InTheater asked a distinguished group of artists,
producers, and critics to share their thoughts on theater at the turn of
the millennium. Parade's Harold Prince and Jason Robert Brown
were among them.
HAROLD PRINCE: Producing Results
The Chelsea Theatre Center's alliance with my office in producing the revised Candide in Brooklyn in 1973 was among the first successful marriages of not-for-profit and commercial theater. It was followed soon after by A Chorus Line. What was amazing in those days was how cynically such a marriage was viewed, particularly by the National Endowment for the Arts and the not-for-profit community. Times have changed. Most recently, Bring In 'Da noise, Bring In 'Da Funk and Side Man are two first-rate examples of a successful marriage.
There are few creative producers functioning in the Broadway theater anymore, and I put that down to two reasons. One: financial considerations. The cost of producing musicals has so escalated that a producer's primary function has become fundraising. Two: I regret that producing on Broadway doesn't have the artistic cachet it used to; indeed, live theater doesn't.
Reinterpreting a classic musical doesn't require the same kind of creativity, taste, or acumen that presenting a new work does. In principle, I have no objection to radical reinterpretations of classic musicals. But isn't it fair to ask that they be as good as, if not better than, the originals? Too few of them have been.
The recent success of Show Boat supports the contention that audiences are open to more traditional book musicals. What's missing today is expertise. However, the young artists exist and await opportunities -- not only to show their stuff, but to grow. What they lack is appropriate nurturing and full-scale productions.
What, in general, can I say about the state of the theater as we approach the millennium? There is no denying the corrosive effect of entertainment on art. Currently, we are entertaining ourselves silly. It can only get worse.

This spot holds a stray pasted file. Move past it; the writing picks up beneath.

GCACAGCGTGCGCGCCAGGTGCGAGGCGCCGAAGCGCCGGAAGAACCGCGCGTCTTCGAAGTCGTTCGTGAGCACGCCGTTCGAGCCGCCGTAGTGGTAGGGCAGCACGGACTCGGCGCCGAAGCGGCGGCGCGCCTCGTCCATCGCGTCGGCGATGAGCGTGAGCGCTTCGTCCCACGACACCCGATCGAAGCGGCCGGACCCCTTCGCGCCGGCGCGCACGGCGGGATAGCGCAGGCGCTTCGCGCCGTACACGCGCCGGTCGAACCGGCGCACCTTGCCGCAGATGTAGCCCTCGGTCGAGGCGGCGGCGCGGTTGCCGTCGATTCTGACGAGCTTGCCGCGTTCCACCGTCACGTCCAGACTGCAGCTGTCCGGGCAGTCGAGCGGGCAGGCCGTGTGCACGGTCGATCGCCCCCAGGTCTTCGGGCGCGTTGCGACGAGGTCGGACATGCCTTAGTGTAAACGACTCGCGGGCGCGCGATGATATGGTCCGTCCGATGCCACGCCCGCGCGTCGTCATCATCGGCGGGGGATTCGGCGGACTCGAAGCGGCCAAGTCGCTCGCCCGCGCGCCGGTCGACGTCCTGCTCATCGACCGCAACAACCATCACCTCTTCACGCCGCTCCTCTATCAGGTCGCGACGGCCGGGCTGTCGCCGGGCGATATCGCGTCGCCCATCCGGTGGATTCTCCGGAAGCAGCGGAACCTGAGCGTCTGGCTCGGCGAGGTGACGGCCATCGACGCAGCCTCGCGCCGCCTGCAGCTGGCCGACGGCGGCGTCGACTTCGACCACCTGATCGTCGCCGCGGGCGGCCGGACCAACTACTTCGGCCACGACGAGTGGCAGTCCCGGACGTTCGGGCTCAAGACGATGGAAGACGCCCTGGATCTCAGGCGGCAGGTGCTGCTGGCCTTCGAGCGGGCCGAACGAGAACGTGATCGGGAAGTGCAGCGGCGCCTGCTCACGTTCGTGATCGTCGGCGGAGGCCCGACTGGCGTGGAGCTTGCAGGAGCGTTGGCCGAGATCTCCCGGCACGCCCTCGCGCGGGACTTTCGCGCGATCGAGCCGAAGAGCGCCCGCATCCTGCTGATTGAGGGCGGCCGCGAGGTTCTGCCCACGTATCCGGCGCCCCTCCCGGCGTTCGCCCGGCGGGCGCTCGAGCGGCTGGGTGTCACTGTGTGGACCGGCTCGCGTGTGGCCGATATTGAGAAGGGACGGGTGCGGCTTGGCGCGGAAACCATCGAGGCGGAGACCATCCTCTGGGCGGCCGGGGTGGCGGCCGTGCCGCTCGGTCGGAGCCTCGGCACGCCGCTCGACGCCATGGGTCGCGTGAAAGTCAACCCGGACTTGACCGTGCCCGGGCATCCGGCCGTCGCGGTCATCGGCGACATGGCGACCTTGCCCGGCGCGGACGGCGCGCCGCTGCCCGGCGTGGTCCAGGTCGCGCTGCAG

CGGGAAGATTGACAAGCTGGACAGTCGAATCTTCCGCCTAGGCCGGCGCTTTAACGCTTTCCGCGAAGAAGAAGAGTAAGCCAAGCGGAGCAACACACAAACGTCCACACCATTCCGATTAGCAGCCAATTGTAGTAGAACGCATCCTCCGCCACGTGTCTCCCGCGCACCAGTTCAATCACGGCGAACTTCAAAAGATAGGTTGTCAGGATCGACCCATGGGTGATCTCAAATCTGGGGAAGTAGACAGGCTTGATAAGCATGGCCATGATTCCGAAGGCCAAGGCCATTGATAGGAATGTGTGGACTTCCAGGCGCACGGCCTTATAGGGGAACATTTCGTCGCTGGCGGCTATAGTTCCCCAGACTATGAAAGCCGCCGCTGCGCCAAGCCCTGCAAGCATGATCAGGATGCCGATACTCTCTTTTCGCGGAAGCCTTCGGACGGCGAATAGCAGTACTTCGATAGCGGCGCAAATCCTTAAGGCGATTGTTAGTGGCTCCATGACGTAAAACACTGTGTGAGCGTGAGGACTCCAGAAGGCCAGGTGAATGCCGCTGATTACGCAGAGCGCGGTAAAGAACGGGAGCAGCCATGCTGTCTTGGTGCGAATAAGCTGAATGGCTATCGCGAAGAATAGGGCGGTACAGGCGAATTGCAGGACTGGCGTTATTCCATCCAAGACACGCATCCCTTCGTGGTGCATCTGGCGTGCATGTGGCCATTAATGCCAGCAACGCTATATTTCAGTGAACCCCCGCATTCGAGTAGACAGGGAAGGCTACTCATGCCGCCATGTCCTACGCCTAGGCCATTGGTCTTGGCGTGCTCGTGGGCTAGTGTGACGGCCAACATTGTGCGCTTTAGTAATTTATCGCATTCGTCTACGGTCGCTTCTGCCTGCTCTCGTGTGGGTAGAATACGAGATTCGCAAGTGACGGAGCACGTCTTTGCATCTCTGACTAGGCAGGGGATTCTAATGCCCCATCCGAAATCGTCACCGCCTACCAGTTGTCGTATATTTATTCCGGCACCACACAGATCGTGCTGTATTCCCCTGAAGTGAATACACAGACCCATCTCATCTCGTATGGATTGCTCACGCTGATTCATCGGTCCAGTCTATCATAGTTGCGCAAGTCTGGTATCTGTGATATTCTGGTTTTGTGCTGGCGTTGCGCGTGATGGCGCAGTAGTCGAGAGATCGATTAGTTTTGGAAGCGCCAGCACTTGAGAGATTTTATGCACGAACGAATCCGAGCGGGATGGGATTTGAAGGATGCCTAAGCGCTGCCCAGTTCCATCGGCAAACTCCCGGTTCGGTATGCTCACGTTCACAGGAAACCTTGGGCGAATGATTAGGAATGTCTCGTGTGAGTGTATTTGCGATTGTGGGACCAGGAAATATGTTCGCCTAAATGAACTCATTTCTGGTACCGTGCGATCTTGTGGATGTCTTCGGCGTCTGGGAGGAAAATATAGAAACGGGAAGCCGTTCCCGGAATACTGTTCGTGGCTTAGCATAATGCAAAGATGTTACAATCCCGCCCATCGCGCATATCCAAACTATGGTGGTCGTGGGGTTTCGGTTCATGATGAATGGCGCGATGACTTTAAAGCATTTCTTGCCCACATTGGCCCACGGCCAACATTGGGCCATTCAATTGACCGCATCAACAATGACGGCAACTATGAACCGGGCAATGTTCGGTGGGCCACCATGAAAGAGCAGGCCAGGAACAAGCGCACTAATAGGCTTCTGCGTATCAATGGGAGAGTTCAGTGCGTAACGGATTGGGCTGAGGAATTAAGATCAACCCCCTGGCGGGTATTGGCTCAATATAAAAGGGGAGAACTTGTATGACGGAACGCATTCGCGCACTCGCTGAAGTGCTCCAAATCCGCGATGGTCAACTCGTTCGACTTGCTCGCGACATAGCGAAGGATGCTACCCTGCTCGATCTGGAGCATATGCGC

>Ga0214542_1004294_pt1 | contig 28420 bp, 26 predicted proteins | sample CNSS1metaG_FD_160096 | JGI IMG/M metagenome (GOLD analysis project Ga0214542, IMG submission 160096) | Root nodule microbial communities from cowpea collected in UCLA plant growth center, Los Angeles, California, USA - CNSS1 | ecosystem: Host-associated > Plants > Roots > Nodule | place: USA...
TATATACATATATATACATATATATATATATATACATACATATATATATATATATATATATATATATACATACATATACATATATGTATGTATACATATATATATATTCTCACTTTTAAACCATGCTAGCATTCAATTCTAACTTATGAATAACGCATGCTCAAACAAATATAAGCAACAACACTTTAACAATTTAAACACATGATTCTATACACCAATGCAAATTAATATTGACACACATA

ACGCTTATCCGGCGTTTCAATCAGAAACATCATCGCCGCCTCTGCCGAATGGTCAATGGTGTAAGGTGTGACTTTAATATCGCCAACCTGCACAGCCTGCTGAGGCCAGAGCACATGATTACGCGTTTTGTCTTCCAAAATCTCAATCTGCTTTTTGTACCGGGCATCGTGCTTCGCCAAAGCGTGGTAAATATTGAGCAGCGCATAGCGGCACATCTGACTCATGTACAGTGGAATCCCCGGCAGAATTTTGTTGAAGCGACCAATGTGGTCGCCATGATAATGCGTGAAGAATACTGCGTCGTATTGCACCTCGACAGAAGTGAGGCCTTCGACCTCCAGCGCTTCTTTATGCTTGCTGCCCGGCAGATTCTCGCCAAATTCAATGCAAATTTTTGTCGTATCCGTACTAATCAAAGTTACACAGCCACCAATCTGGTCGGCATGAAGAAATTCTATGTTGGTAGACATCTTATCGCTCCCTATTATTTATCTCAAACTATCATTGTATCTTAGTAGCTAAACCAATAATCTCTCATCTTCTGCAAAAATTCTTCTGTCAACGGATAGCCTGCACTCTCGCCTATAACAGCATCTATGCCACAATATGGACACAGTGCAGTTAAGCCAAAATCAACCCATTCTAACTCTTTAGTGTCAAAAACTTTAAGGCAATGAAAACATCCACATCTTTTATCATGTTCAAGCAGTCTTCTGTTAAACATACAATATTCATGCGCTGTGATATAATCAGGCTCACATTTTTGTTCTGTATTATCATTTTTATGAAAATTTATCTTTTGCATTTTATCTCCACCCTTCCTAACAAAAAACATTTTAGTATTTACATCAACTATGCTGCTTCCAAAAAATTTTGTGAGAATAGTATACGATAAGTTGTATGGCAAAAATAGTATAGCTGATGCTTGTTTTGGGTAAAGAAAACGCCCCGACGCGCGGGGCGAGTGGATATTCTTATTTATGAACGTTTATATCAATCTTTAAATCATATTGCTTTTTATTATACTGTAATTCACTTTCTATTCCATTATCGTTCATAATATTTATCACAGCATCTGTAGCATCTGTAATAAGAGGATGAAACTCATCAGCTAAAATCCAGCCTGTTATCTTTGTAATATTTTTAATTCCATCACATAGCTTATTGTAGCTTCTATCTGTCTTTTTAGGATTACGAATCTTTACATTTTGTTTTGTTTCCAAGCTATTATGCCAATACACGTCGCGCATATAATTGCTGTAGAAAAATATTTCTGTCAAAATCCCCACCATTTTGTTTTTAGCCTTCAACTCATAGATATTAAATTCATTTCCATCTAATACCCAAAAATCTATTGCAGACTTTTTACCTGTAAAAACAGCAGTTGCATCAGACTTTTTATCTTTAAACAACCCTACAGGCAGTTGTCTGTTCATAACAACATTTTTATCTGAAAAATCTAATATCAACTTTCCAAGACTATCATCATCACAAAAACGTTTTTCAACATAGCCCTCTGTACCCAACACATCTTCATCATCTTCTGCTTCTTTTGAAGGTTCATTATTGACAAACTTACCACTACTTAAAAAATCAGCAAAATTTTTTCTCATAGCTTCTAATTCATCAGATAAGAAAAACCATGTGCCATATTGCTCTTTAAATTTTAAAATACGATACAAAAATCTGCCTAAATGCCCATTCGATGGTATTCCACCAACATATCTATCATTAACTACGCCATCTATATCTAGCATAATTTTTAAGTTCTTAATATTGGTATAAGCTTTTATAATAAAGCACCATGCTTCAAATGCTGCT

Before it gets better?
JASON ROBERT BROWN: Musical Family Values
The form of musicals has changed over the last 40 years in the same way that the form of everything has changed; it's a lot more open. There's a much wider variety in what you can see in commercial musical theater. At the same time, there's less commercial musical theater to be seen. A lot of stuff has retreated to the margins, which is something you didn't have in the '50s. That's tricky and, at times, it can be dispiriting. I certainly, and a lot of the people I know who went into musical theater, imagined that it was still the golden age. It's kind of not what I had in mind.
It's easy to say that there's been a "dumbing down" of the audience, but I don't think that's true. People want to take the challenge; it's just that it's a harder job for a producer to sell a show like that. There's generally this assumption that people aren't going to like Greek drama or Shakespeare or other challenging things, but they're all still around. Every once in a while, something is a hit, and everyone says "Oh! Maybe the audience isn't as dumb as we thought." It's a cheap argument to say, "My show as a flop because the audience was too dumb to appreciate it." It's more appropriate to say that people are less willing to take risks, to plunk down what is now an enormous amount of money to see something that's an unknown quantity. I don't think that's dumb; I think it's prudent.
I've spent the last couple of years of my life around Hal Prince.
He tends to rub off on you, and his major complaint about theater today
-- which I've come ot really agree with -- is that there's such a lack
of generosity: a feeling of, "If he gets it, there's not enough room
for me." That's truly the most exhausting thing about the work I
do -- trying to combat not only the cattiness and bitchiness which is kind
of inherent, but this scrambling desperation that surrounds people who
are working in the theater now. I don't think it's true that there's'
not enough for everybody. I don't know who's feeding that idea, or
what it's about. I have to say that the really talented writers I
know are making it; they're not sitting at home with their thumbs up their
asses. But we tend to retreat to our own separate corners at the
end of the day, instead of making the theater what we all want it to be.
Wouldn't it be nice if this felt like a community?
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